The slimness of the P46Z1’s screen explains another of the components in the box: the external tuner/receiver box. For tuners can be bulky old things, so Panasonic presumably had to move them to the external box to keep the screen slim.
Also, of course, really thin TVs appeal to people keen on hanging their screens on a wall, in which case having less cables spewing out of the screen is clearly a very good thing.
Which kind of leads us to the wireless transmission and reception units we mentioned earlier. For in order to keep the cables going into the P46Z1 to an absolute minimum, Panasonic has included with the TV its brand new ‘WirelessHD’ cable-free AV broadcasting system, so that you can send audio and video from the AV receiver box to the screen without a cable in sight.
What’s more, unlike the wireless AV connection Sony supplied with its 40ZX1 TV, the P46Z1’s beam-based WirelessHD system – created in conjunction with a consortium of brands including Samsung, Sharp and Yamaha – can support 1080p HD as well as 1080i. This is a potentially crucial point for Blu-ray fans.
The only downside of the P46Z1’s wirelessHD engine – ahead of actually seeing if it works! – is that it’s not all built in to the screen and media tuner box like it is with Sony’s 40ZX1. Instead, you have to put up with a funny little plasticky transmission lump sitting on top of your kit pile, and worse, a little black receiver hanging off the bottom of the screen. Since the screen is resplendent in a sumptuous silver metallic finish for the top and bottom sides of its bezel, and perfectly symmetrical in its lines, there’s no doubt that having a bit of black plastic hanging off the left-hand underside stands out like a sore thumb.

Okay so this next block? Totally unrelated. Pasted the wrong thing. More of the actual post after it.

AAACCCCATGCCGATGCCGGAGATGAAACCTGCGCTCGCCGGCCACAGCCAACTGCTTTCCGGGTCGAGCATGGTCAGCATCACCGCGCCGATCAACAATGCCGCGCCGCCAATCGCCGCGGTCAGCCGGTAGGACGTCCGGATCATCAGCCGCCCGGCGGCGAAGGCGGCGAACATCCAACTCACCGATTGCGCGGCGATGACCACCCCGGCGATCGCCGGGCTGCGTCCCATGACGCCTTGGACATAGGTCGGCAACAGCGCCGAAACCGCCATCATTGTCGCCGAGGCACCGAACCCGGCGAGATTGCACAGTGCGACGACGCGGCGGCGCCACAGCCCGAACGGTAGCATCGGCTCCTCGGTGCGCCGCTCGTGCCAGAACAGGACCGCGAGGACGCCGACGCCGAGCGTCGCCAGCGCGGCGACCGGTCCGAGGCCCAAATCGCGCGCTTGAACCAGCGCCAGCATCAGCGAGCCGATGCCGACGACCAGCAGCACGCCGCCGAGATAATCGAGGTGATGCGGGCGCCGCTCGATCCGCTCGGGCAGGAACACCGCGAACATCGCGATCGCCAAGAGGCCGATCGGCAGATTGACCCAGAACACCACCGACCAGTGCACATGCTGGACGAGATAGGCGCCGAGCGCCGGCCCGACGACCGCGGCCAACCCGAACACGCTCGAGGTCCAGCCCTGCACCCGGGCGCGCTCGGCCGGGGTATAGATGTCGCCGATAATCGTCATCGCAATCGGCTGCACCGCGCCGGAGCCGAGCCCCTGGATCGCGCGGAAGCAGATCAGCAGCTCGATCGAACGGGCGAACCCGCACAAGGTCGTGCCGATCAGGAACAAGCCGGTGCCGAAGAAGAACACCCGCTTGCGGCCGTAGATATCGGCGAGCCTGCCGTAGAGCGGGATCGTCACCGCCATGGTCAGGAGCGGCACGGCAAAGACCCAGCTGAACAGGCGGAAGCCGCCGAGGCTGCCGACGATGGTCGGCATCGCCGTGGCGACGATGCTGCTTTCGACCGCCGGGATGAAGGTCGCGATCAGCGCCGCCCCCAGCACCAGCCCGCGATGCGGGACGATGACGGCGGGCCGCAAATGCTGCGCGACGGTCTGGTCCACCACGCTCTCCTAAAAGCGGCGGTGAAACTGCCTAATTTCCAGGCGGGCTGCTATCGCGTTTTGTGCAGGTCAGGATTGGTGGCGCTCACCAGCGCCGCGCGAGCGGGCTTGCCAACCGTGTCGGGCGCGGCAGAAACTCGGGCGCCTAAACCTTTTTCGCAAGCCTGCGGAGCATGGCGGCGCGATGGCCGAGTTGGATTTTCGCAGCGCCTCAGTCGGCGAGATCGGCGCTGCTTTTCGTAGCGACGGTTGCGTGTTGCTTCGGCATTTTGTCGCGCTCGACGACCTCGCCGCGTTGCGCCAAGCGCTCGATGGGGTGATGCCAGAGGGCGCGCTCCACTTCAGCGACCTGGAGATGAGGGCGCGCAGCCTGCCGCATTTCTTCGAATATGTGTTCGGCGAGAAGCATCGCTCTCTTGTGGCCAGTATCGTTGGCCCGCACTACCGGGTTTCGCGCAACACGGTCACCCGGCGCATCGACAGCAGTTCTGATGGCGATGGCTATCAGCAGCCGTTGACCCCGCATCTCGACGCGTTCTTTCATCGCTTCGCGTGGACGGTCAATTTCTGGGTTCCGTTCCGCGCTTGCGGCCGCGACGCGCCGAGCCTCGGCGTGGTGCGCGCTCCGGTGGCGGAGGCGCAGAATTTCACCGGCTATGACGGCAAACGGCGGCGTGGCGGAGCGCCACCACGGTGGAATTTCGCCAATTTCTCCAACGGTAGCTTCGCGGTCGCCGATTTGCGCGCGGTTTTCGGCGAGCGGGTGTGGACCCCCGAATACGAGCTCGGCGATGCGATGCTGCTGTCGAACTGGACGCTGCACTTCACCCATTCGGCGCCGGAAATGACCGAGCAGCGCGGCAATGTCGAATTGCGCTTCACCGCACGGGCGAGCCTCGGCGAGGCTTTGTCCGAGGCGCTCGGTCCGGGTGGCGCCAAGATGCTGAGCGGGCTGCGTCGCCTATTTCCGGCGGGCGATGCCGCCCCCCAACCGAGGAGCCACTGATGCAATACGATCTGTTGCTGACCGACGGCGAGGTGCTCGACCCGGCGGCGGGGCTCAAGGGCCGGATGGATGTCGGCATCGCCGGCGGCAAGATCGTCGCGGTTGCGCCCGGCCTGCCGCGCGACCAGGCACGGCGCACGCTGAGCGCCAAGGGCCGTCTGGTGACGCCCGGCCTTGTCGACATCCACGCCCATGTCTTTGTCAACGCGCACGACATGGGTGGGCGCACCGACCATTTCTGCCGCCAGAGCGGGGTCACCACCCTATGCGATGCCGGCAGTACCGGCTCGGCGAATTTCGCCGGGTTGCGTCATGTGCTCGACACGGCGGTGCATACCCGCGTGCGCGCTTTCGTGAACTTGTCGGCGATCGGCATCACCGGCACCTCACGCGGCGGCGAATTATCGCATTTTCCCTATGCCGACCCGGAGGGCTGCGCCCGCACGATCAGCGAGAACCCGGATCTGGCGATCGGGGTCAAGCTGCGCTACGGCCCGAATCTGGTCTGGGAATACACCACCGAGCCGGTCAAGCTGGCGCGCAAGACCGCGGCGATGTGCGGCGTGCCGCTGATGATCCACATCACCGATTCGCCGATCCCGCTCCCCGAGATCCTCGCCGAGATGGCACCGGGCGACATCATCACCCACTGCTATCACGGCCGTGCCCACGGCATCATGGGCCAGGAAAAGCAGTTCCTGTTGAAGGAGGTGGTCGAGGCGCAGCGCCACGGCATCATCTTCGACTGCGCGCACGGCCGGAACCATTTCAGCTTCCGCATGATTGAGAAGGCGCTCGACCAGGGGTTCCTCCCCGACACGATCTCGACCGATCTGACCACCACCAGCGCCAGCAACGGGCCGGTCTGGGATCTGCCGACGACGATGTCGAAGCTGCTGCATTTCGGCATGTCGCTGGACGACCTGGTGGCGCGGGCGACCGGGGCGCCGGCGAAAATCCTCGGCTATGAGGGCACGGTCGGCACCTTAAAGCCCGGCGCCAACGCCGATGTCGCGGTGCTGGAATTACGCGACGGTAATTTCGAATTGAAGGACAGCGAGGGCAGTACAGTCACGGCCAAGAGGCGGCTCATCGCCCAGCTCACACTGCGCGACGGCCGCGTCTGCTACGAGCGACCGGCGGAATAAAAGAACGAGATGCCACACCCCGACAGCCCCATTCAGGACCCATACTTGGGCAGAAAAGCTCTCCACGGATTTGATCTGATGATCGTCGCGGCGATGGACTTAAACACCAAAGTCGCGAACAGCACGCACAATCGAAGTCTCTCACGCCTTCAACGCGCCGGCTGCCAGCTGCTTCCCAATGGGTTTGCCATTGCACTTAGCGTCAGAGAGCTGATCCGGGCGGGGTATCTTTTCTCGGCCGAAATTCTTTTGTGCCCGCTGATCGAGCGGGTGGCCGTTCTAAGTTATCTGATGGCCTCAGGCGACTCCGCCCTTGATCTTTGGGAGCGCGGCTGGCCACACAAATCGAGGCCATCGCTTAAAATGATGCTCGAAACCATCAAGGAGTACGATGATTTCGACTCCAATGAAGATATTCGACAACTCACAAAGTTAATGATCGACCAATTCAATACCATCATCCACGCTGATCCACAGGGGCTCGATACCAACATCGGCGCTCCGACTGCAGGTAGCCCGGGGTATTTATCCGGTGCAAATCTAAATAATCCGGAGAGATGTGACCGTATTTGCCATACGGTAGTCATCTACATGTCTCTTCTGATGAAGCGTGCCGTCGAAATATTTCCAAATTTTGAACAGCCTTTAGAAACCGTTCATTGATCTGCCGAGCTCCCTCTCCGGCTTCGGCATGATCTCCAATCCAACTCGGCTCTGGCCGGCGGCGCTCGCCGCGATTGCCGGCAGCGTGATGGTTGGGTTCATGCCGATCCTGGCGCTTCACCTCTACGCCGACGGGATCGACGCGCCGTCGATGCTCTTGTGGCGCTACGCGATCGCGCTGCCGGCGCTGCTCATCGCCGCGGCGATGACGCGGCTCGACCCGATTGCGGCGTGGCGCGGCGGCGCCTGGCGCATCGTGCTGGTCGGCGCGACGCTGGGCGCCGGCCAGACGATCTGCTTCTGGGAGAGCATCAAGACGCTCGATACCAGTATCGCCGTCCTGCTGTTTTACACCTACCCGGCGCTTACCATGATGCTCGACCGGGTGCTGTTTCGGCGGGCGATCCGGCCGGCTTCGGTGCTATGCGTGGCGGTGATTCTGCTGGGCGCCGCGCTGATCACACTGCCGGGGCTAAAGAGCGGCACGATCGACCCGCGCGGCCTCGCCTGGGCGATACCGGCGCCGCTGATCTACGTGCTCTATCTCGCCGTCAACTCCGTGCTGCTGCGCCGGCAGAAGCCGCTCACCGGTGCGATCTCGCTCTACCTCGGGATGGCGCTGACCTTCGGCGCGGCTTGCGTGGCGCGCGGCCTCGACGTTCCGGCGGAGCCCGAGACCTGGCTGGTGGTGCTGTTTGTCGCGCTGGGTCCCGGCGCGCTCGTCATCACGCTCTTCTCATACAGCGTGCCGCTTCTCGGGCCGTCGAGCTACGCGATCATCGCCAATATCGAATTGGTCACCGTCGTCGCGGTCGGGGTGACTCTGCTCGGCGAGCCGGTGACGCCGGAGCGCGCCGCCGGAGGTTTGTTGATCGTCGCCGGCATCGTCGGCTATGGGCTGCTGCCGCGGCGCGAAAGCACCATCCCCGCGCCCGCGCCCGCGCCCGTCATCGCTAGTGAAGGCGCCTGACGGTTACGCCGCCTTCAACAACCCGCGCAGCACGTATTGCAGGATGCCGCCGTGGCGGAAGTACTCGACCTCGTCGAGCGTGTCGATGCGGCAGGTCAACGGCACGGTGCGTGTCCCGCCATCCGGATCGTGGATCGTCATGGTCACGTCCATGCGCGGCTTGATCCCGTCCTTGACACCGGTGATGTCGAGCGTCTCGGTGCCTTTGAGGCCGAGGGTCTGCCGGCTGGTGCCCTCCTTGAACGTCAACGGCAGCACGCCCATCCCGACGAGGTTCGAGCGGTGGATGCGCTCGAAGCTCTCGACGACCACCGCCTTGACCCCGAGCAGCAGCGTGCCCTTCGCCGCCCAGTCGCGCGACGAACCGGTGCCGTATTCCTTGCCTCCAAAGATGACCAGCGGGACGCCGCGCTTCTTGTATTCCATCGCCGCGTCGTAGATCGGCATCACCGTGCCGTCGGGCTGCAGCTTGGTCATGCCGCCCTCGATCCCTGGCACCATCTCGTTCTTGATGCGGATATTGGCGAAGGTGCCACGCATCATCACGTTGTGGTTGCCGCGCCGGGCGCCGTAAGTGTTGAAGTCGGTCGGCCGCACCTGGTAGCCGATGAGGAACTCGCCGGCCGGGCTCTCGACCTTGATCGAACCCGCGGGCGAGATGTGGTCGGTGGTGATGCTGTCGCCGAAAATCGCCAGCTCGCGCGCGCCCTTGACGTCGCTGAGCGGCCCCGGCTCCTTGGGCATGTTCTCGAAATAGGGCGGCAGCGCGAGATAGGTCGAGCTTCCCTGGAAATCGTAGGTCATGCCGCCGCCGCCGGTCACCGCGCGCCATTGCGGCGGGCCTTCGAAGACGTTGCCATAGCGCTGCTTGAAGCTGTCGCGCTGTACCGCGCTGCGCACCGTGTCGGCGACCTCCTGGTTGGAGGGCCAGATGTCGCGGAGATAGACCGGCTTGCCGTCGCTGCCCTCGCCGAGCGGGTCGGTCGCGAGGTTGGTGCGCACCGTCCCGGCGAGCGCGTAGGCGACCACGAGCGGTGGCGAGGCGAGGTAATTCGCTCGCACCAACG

The slenderness of the screen possibly explains why Panasonic ships detachable speakers with the P46Z1 too, since it might have been too difficult to integrate any into the frame without drastically compromising their performance. Plus, of course, the fact that they’re detachable means you don’t have to use them at all if you’ve got a separate sound system – something that’s entirely possible if you can afford to splurge £5400 on a telly…
One more thing to say about all the separate bits that go into the full P46Z1 package is that they do make it much tougher to set up than your average TV, with loads of different sized screws to get your head round. It doesn’t help, either, that the sockets on the wirelessHD transmitter unit seem to have been designed by a sadist, so bloody awkward are they to get the cables into.